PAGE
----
University of Houston-Victoria graduate student Jorita Nix says she’s just like any other student. She manages to take classes around her work schedule, studies hard and tries to help out the community when she has time.
But she’s also 66 years old, her company builds multimillion dollar assisted living centers and physical rehabilitation hospitals, and her community service consists of advising both the state and federal governments about better living conditions for the aging and those with disabilities. Nix even helped create the current Texas assisted living legislation, and this grandmother of two did it all with a disability and after suffering a stroke in 2008.
Nix, a Victoria resident, suffers from a rare condition known as thoracic outlet syndrome in which ribs constrict the blood flow in arteries from the heart resulting in strokes and heart attacks. She had several heart attacks and strokes by the time she was 40, and doctors told her she needed to have two ribs removed. She had the surgery and then went through months of therapy to get the use of her arms back.
Life improved for Nix, and 25 years ago, she started N&N Associates, a company that researches and creates assisted living facilities and physical rehabilitation hospitals and advises the government on aging and disabled issues. Her company built a $17 million research facility in Oklahoma and is now in the process of building a $120 million rehabilitation campus in Texas.
“My business just sort of evolved into what it is today,” Nix said. “It started out from helping my aging parents. I thought, ‘There’s got to be something better than just a nursing home.’ For so many years, your only option was to stay at home and do the best you could or send them to a nursing home. There was no in between. That’s what assisted living is about. It’s about the housekeeping and chores, helping them dress, helping them cook meals. My mother used assisted living until she passed away in her 90s.”
But Nix knew things had to change on another level, and she soon became an advocate for assisted living legislation. She helped create Texas’ current Community Based Assisted Living Program and has advised the government numerous times on issues concerning the aging and those with disabilities. Still one aspect of her business bothered her. When her company was asked to contribute to research or address Congress, Nix often had to bring in other consultants with doctorates to speak.
“Under former Texas Governor Ann Richards, I was able to pass assisted living legislation,” Nix said. “But I had to call in friends from other states who had doctorates to come speak at the assisted living conferences, and I thought, ‘I’m doing all the work, and you’re the ones getting to talk about it.’ So I decided I was going back to school to get my doctorate.”
Now getting her Bachelor of Business Administration at UHV, Nix said she’s in no hurry.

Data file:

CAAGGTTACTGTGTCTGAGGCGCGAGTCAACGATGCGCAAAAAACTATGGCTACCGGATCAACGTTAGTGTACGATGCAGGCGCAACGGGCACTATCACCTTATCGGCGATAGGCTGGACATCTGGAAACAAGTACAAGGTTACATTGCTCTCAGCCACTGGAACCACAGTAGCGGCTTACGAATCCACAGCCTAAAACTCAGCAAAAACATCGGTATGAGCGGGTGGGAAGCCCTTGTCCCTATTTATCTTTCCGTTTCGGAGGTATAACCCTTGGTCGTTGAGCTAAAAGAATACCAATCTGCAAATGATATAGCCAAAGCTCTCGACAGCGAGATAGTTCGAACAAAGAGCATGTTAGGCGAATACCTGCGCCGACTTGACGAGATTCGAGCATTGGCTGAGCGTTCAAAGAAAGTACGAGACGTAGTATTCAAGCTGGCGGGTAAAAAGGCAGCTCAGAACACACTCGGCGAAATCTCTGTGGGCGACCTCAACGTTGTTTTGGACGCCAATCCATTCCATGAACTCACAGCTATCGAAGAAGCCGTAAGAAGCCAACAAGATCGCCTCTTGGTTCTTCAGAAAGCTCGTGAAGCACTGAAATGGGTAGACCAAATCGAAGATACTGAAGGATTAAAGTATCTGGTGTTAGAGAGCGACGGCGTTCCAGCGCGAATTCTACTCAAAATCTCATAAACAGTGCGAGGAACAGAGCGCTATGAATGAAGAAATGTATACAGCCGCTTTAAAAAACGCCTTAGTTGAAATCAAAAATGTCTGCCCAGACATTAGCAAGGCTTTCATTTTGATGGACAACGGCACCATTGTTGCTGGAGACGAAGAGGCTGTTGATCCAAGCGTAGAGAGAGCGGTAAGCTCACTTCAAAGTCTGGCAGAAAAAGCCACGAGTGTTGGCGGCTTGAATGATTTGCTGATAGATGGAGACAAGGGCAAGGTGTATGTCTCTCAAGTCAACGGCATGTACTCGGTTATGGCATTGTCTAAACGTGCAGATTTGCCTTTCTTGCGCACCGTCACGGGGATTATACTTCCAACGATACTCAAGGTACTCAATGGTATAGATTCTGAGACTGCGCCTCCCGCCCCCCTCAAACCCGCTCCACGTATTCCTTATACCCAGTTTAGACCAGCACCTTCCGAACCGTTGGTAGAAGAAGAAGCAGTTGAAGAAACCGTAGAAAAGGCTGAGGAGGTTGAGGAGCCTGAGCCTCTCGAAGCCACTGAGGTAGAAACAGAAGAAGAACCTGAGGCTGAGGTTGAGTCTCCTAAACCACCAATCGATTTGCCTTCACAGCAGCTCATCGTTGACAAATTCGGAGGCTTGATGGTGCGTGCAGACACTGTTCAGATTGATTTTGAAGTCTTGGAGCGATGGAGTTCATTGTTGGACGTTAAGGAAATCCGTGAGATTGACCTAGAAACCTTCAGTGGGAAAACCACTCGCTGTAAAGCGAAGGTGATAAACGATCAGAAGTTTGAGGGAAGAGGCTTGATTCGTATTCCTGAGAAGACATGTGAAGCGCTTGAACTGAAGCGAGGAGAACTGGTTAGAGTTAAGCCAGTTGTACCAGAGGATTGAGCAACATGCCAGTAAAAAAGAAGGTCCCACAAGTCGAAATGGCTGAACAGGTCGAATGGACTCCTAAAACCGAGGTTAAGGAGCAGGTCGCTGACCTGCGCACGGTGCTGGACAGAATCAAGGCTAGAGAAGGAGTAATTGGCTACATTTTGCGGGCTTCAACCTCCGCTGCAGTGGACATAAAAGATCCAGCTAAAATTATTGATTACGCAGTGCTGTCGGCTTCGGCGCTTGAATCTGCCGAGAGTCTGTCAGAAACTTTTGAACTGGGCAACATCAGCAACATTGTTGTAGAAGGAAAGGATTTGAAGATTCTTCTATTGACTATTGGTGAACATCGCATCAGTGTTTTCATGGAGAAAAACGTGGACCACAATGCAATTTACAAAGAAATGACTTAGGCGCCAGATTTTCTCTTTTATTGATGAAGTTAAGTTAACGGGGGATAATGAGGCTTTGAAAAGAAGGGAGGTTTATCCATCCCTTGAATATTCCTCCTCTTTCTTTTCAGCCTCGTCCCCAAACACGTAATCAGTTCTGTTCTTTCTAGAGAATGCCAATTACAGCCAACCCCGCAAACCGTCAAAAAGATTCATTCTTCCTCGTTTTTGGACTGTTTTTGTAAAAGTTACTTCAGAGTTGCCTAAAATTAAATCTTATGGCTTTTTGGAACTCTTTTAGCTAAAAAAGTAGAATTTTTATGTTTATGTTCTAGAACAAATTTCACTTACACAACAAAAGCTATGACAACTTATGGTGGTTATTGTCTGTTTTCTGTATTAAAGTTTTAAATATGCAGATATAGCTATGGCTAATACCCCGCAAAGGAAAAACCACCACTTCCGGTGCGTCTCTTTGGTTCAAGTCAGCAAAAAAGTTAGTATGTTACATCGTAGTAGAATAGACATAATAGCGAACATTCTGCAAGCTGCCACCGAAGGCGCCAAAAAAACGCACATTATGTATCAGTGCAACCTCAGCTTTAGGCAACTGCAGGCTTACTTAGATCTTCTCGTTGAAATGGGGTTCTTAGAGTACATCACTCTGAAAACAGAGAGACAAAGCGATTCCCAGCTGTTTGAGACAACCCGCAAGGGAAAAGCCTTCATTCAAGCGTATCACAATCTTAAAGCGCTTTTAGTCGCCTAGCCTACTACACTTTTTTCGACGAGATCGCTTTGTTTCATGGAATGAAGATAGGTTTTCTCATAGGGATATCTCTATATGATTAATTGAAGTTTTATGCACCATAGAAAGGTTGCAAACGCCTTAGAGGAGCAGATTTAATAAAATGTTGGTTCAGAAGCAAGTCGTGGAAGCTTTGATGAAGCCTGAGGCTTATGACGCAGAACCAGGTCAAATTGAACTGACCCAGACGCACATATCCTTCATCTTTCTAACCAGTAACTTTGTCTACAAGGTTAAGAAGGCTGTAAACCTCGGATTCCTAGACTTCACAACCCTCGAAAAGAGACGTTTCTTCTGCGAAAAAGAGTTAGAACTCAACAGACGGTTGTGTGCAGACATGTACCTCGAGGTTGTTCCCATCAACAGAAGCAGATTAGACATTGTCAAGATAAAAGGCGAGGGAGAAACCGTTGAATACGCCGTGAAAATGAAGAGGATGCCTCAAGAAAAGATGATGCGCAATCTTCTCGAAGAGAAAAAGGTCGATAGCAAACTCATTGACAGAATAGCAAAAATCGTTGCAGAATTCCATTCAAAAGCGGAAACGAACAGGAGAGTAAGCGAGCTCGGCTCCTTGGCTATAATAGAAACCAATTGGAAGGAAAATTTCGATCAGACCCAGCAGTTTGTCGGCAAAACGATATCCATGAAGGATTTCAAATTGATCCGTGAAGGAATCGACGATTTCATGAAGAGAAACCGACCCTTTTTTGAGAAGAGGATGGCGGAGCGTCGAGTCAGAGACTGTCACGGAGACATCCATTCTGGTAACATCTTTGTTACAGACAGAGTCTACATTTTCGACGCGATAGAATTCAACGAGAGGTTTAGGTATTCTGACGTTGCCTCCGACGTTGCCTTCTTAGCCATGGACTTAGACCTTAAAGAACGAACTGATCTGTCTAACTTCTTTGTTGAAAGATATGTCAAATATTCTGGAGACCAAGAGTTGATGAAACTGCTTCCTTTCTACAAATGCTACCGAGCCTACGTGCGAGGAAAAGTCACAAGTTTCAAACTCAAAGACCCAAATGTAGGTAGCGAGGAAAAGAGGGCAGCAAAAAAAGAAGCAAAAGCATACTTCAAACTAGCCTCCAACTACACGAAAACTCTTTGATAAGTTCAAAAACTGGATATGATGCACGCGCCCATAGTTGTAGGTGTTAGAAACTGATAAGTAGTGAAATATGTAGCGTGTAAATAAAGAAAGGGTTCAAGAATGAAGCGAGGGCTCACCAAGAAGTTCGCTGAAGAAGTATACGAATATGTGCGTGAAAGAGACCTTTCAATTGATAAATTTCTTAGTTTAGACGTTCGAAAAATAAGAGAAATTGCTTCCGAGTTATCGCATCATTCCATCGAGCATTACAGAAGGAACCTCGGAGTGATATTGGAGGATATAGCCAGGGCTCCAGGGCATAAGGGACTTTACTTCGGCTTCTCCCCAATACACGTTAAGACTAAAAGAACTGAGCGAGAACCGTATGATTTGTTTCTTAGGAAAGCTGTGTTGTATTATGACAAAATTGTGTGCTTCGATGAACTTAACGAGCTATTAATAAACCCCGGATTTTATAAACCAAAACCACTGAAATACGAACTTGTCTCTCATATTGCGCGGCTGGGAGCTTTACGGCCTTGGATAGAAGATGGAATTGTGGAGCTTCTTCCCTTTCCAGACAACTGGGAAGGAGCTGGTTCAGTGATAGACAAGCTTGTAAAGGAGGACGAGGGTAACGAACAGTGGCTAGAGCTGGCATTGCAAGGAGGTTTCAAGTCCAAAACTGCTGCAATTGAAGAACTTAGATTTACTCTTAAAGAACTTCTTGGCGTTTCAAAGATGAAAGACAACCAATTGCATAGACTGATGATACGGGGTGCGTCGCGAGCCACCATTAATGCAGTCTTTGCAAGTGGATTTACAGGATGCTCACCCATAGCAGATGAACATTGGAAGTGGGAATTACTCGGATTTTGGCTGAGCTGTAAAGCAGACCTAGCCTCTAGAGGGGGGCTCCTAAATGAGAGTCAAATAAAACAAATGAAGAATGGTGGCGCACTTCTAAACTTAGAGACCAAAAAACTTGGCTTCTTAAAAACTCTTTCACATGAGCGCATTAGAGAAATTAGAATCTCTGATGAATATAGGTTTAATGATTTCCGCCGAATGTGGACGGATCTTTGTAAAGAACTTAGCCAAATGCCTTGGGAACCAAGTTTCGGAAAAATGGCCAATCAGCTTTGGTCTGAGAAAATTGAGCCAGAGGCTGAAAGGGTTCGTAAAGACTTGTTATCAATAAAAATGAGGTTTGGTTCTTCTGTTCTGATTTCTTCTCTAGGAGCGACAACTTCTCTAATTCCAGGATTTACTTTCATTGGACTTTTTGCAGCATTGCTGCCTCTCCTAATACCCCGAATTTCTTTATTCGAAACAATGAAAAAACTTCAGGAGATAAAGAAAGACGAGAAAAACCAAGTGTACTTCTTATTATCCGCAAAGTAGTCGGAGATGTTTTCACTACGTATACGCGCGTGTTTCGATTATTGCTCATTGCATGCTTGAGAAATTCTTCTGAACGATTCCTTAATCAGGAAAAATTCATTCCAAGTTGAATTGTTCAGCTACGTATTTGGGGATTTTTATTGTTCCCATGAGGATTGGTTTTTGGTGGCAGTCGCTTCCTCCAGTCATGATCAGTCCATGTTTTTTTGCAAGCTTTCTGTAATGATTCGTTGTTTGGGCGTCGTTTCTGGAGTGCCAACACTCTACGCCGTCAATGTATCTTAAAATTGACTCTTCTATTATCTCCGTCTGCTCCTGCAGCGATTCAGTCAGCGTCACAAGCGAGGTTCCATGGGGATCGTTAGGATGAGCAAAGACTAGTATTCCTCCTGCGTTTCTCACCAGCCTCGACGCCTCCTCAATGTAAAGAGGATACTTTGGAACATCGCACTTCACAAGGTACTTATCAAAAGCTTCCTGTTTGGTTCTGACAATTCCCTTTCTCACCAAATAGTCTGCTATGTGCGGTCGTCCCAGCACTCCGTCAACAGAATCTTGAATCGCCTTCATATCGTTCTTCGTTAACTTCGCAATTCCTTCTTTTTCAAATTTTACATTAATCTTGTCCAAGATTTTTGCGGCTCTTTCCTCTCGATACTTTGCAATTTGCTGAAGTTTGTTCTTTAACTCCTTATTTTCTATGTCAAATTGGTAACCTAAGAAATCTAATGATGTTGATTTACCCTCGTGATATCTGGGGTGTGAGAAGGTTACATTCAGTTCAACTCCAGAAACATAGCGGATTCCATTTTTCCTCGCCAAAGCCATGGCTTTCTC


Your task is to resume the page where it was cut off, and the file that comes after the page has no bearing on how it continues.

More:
“I’ll get there when I get there,” she said. “For me, education is a never-ending process. Business changes constantly, so it’s another way for me to keep up with new approaches. That degree is more than just a piece of paper. I have a purpose for my education and that’s running a corporation.”
Nix also believes the brain is a muscle and just like any other muscle, if people don’t use it, they lose it. It would be a philosophy that would see her through another hurdle, a small stroke that happened while she was in class.
“People who retire into their rocking chairs never make it long,” she said. “They don’t keep their brains and bodies active. I had a stroke in 2008, but I finished the semester and kept going. It damaged my short-term memory. I would know what I wanted to say, but I couldn’t think of the word.”
Nix realized she was starting to falter in certain areas, particularly math. While the stroke left her unable to compute basic math, she came up with a unique solution. She simply started taking classes in areas she had no prior experience, forcing her brain to use other regions that weren’t damaged. Instead of college algebra, she took real estate math.
“Someone tells me they can’t do something and I ask, ‘Why not?’ When I had a stroke, I rebuilt the circuits in my brain. It is an amazing muscle, and if you give it the right tools, it will put down new circuits. My regular math circuits were ruined, so I laid down new ones.”
Now Nix is wondering if her technique could be used to help other stroke victims.
“Take, for example, people who have lost their ability to speak English,” she said. “Could you teach them Spanish, teach their brain to put down entirely new circuits instead of trying to use damaged ones? And could you eventually use the new circuits to help them relearn English?”
Through it all, Nix has remained humble. She doesn’t think she’s accomplished anything exceptional.
“When you see some of the people I work with, people who have come back after being severely disabled, those are the people I admire,” she said.
The UHV Outstanding Student is an online feature highlighting the exceptional students who attend the University of Houston-Victoria. To nominate a student, contact UHV Communications Manager Paula Cobler or call 361-570-4350.